Rainbow Lorikeets, Little Pied Cormorant, Little Wattlebird

To: birding-aus <>
Subject: Rainbow Lorikeets, Little Pied Cormorant, Little Wattlebird
From: Merrilyn Serong <>
Date: Mon, 04 Oct 2004 23:27:13 +1000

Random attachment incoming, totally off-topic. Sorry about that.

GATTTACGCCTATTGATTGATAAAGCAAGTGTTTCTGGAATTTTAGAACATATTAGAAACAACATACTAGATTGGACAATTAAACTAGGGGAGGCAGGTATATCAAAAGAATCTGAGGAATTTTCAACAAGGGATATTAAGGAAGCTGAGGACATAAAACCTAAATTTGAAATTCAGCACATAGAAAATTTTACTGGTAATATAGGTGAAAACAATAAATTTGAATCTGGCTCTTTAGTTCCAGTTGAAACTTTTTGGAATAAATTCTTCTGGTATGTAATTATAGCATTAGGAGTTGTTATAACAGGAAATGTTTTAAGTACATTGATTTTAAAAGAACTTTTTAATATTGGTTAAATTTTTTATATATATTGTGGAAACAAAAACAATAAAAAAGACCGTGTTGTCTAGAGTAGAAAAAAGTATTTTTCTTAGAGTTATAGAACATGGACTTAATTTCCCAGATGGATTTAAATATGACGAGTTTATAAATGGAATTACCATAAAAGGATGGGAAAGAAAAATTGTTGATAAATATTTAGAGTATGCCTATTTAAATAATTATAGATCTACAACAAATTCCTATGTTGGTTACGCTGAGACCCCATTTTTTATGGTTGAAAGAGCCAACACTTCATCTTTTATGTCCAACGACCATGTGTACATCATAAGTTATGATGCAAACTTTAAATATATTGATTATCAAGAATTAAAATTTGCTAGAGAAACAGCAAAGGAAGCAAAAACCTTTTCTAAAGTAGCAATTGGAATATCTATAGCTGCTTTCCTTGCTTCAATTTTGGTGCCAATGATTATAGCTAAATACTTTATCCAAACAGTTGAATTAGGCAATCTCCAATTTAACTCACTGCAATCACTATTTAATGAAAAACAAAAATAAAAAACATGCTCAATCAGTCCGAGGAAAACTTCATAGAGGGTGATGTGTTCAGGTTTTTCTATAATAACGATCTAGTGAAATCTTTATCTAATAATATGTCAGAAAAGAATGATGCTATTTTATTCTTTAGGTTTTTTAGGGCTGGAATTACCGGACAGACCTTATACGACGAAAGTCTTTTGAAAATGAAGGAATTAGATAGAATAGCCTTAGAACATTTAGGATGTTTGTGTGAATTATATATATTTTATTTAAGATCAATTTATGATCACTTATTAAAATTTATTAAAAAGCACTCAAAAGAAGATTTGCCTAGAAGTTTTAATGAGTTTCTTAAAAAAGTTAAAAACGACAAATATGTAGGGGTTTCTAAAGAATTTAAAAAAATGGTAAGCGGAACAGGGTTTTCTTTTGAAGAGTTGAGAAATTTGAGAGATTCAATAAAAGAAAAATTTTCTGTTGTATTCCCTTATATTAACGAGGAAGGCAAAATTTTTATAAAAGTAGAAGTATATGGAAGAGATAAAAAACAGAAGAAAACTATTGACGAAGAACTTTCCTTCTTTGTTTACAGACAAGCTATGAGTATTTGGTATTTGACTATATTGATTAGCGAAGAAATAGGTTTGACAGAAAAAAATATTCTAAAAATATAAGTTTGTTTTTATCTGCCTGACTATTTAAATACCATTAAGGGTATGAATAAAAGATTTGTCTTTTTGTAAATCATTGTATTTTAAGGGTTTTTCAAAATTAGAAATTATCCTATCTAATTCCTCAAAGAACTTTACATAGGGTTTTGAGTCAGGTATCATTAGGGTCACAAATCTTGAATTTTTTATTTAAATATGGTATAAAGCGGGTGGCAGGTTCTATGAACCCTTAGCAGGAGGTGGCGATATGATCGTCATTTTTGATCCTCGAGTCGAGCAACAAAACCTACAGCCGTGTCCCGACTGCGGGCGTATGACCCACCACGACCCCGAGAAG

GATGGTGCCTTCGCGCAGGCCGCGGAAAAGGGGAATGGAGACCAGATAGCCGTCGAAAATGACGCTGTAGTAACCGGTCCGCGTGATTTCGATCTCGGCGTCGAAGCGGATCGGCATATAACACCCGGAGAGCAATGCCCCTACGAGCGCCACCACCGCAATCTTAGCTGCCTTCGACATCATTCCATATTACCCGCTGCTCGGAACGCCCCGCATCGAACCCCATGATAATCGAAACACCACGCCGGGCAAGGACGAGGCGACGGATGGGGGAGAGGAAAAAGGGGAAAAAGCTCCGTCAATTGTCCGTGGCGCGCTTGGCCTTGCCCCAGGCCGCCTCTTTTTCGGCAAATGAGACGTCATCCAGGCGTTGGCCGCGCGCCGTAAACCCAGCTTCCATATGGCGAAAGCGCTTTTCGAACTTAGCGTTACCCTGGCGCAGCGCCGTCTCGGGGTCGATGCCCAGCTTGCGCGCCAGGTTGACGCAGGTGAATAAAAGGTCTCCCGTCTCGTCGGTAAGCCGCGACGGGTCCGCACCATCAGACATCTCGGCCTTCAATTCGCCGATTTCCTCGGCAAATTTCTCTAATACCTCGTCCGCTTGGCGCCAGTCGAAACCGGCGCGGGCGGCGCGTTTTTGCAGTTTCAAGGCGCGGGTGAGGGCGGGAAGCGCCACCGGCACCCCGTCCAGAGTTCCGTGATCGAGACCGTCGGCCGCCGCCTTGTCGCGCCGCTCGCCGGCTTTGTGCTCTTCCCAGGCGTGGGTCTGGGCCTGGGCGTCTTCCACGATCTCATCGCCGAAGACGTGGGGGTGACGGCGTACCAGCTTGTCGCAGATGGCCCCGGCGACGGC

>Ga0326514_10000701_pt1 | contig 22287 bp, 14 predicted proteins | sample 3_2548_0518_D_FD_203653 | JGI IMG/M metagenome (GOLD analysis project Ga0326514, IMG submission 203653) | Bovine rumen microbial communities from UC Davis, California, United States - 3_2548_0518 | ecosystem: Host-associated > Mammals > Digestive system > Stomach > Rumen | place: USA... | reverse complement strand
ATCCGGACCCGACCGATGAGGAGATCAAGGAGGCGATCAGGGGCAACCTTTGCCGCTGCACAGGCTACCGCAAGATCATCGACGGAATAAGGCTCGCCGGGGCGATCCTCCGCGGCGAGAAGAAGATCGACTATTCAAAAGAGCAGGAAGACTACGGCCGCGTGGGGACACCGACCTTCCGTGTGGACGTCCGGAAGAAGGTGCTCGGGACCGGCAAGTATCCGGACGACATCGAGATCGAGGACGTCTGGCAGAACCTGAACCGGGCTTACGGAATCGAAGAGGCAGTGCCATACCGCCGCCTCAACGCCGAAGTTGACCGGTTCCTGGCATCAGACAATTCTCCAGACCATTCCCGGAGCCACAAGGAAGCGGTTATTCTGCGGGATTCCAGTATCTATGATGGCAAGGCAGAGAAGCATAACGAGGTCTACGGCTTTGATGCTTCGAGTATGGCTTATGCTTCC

Unusual behaviour witnessed yesterday in Clayton, SE of Melbourne was a flock of Rainbow Lorikeets (~12 birds) following a Little Pied Cormorant as it flew in circles above a small lake. Every now and then one or two lorikeets would break away from the flock and fly at the cormorant, approaching very closely and then return to the flock. Lots of lorikeet squawking was going on of course. This went on for several minutes with the cormorant circling higher and higher until the lorikeets gave up and flew off. Soon after, the cormorant disappeared in the distance. The day before, I was walking past a suburban (Melbourne) garden and stopped at the sound of some flapping in a tree next to the foot path. A Little Wattlebird was caught on something and was trying to get away. Luckily there was no front fence to the property and I could reach around the side of the tree to retrieve a big lump of wadding and plastic string caught between two branches and attached to the bird's right foot. The plastic and some of the wadding was inextricably tangled around the foot and toes were sticking out at all angles. All I could do was break the wadding as close to the foot as possible and let the bird go. with its foot still tightly tied, but no extraneous material to catch on anything. On closer inspection of the wadding and string, it looked like the lining of a nest. I don't know if the bird will be able to get rid of the last bits of string or even if it will survive. It must surely have been in a lot of pain. Some rubbish must make good nesting material, but unfortunately is often indestructible, or at least not readily degradable.

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